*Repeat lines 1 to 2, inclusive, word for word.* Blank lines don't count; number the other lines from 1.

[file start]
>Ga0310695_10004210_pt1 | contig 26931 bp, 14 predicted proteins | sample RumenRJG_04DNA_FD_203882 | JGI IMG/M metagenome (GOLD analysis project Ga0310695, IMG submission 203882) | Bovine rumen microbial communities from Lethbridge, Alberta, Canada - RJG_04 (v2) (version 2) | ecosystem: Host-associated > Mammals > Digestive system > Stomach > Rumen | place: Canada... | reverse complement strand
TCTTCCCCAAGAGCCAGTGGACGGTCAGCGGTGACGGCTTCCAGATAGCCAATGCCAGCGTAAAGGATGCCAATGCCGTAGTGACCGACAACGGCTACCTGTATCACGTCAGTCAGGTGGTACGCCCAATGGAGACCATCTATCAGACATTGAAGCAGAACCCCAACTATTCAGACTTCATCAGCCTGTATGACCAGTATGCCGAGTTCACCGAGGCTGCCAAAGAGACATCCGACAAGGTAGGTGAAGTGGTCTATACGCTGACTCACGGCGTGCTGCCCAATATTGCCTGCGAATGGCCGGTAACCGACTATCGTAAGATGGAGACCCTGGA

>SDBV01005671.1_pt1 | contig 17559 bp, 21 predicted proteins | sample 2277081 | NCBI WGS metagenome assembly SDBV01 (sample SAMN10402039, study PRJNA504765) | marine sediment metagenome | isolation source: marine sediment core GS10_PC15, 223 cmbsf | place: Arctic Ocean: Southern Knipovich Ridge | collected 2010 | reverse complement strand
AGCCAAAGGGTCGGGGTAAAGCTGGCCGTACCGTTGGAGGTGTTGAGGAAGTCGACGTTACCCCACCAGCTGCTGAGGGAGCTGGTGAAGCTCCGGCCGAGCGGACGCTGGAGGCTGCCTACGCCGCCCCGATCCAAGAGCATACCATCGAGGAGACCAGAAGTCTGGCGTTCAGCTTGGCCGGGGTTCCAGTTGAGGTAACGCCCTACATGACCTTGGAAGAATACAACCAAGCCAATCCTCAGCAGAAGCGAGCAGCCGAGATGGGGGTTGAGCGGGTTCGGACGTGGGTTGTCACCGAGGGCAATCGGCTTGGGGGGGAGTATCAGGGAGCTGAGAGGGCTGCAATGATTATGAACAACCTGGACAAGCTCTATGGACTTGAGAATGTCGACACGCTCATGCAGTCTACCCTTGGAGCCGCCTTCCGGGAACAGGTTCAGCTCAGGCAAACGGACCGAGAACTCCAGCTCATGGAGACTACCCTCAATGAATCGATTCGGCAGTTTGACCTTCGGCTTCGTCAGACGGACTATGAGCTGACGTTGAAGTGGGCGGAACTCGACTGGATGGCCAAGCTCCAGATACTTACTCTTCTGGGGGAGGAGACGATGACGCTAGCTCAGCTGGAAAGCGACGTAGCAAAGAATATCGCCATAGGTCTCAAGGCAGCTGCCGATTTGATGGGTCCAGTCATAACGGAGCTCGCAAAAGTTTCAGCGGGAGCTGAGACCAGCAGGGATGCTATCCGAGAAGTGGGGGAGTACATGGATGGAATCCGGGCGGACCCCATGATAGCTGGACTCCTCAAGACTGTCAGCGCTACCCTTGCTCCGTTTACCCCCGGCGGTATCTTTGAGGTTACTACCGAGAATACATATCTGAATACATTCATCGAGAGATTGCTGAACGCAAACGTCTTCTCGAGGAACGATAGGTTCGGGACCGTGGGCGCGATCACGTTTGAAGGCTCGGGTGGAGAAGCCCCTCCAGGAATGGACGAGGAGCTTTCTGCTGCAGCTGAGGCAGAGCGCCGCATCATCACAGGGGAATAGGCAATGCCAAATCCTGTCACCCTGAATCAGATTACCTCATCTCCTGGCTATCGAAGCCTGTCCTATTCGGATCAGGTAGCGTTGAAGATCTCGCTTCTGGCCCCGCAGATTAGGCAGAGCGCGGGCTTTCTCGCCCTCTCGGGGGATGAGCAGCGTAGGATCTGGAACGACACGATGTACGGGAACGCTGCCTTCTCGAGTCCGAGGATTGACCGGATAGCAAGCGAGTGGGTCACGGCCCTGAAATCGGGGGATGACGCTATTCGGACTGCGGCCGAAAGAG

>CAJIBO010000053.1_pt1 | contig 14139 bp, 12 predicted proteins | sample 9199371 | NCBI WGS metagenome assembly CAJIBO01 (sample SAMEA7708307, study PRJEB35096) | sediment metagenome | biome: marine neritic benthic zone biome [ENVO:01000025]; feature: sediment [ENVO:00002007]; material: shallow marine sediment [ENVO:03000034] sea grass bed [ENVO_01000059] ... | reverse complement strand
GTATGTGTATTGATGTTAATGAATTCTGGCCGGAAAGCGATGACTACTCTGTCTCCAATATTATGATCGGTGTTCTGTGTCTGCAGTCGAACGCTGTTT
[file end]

>Ga0310695_10004210_pt1 | contig 26931 bp, 14 predicted proteins | sample RumenRJG_04DNA_FD_203882 | JGI IMG/M metagenome (GOLD analysis project Ga0310695, IMG submission 203882) | Bovine rumen microbial communities from Lethbridge, Alberta, Canada - RJG_04 (v2) (version 2) | ecosystem: Host-associated > Mammals > Digestive system > Stomach > Rumen | place: Canada... | reverse complement strand
TCTTCCCCAAGAGCCAGTGGACGGTCAGCGGTGACGGCTTCCAGATAGCCAATGCCAGCGTAAAGGATGCCAATGCCGTAGTGACCGACAACGGCTACCTGTATCACGTCAGTCAGGTGGTACGCCCAATGGAGACCATCTATCAGACATTGAAGCAGAACCCCAACTATTCAGACTTCATCAGCCTGTATGACCAGTATGCCGAGTTCACCGAGGCTGCCAAAGAGACATCCGACAAGGTAGGTGAAGTGGTCTATACGCTGACTCACGGCGTGCTGCCCAATATTGCCTGCGAATGGCCGGTAACCGACTATCGTAAGATGGAGACCCTGGA